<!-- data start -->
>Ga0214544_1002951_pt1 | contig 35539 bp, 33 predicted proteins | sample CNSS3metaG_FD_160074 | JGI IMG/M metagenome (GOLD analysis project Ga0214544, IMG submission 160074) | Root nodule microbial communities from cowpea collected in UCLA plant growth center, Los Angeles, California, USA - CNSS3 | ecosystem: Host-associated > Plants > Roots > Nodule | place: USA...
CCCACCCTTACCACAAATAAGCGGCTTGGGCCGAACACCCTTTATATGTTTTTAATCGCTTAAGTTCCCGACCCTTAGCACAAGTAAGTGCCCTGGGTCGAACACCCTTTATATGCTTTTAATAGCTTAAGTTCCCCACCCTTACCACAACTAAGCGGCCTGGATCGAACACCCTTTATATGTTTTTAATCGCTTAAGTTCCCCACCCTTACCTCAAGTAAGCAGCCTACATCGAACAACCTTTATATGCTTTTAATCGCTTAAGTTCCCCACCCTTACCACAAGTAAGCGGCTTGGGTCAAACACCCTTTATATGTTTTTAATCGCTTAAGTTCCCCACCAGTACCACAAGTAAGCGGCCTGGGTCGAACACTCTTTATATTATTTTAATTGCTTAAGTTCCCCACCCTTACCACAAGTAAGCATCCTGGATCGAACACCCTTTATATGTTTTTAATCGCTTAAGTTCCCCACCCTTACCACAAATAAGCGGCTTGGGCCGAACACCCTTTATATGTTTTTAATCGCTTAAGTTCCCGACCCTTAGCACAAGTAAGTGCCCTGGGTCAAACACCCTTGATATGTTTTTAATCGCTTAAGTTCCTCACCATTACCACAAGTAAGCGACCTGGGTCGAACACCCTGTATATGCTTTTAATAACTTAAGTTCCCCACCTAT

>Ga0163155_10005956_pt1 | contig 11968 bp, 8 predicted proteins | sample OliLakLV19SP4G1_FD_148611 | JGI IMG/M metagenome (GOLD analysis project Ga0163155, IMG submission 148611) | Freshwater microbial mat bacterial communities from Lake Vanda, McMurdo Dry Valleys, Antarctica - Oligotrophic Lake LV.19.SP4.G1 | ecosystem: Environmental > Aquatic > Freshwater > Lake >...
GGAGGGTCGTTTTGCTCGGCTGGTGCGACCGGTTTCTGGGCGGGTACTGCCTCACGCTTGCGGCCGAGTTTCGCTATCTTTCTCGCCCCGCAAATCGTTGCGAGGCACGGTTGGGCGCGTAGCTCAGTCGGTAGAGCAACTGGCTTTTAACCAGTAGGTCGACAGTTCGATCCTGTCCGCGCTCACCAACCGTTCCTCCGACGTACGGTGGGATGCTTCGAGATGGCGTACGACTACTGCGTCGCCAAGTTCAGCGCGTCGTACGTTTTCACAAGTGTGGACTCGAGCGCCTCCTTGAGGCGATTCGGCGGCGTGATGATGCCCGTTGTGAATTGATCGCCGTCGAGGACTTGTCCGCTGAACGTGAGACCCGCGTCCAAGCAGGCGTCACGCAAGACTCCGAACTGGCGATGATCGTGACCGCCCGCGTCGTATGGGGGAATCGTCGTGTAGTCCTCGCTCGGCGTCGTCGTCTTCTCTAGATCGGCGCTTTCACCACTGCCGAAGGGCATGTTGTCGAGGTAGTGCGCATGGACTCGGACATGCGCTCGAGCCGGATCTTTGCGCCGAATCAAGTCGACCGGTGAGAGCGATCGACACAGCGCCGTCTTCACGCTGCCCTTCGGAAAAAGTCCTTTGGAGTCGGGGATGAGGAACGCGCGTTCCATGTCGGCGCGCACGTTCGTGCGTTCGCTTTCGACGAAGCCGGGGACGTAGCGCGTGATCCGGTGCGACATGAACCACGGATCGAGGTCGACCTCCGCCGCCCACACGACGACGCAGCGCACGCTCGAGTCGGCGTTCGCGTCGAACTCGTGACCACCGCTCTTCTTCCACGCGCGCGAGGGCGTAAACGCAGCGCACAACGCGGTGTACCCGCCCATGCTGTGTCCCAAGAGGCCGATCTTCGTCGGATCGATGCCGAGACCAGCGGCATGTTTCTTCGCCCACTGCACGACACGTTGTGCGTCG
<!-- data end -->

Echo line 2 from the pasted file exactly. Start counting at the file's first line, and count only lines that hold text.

CCCACCCTTACCACAAATAAGCGGCTTGGGCCGAACACCCTTTATATGTTTTTAATCGCTTAAGTTCCCGACCCTTAGCACAAGTAAGTGCCCTGGGTCGAACACCCTTTATATGCTTTTAATAGCTTAAGTTCCCCACCCTTACCACAACTAAGCGGCCTGGATCGAACACCCTTTATATGTTTTTAATCGCTTAAGTTCCCCACCCTTACCTCAAGTAAGCAGCCTACATCGAACAACCTTTATATGCTTTTAATCGCTTAAGTTCCCCACCCTTACCACAAGTAAGCGGCTTGGGTCAAACACCCTTTATATGTTTTTAATCGCTTAAGTTCCCCACCAGTACCACAAGTAAGCGGCCTGGGTCGAACACTCTTTATATTATTTTAATTGCTTAAGTTCCCCACCCTTACCACAAGTAAGCATCCTGGATCGAACACCCTTTATATGTTTTTAATCGCTTAAGTTCCCCACCCTTACCACAAATAAGCGGCTTGGGCCGAACACCCTTTATATGTTTTTAATCGCTTAAGTTCCCGACCCTTAGCACAAGTAAGTGCCCTGGGTCAAACACCCTTGATATGTTTTTAATCGCTTAAGTTCCTCACCATTACCACAAGTAAGCGACCTGGGTCGAACACCCTGTATATGCTTTTAATAACTTAAGTTCCCCACCTAT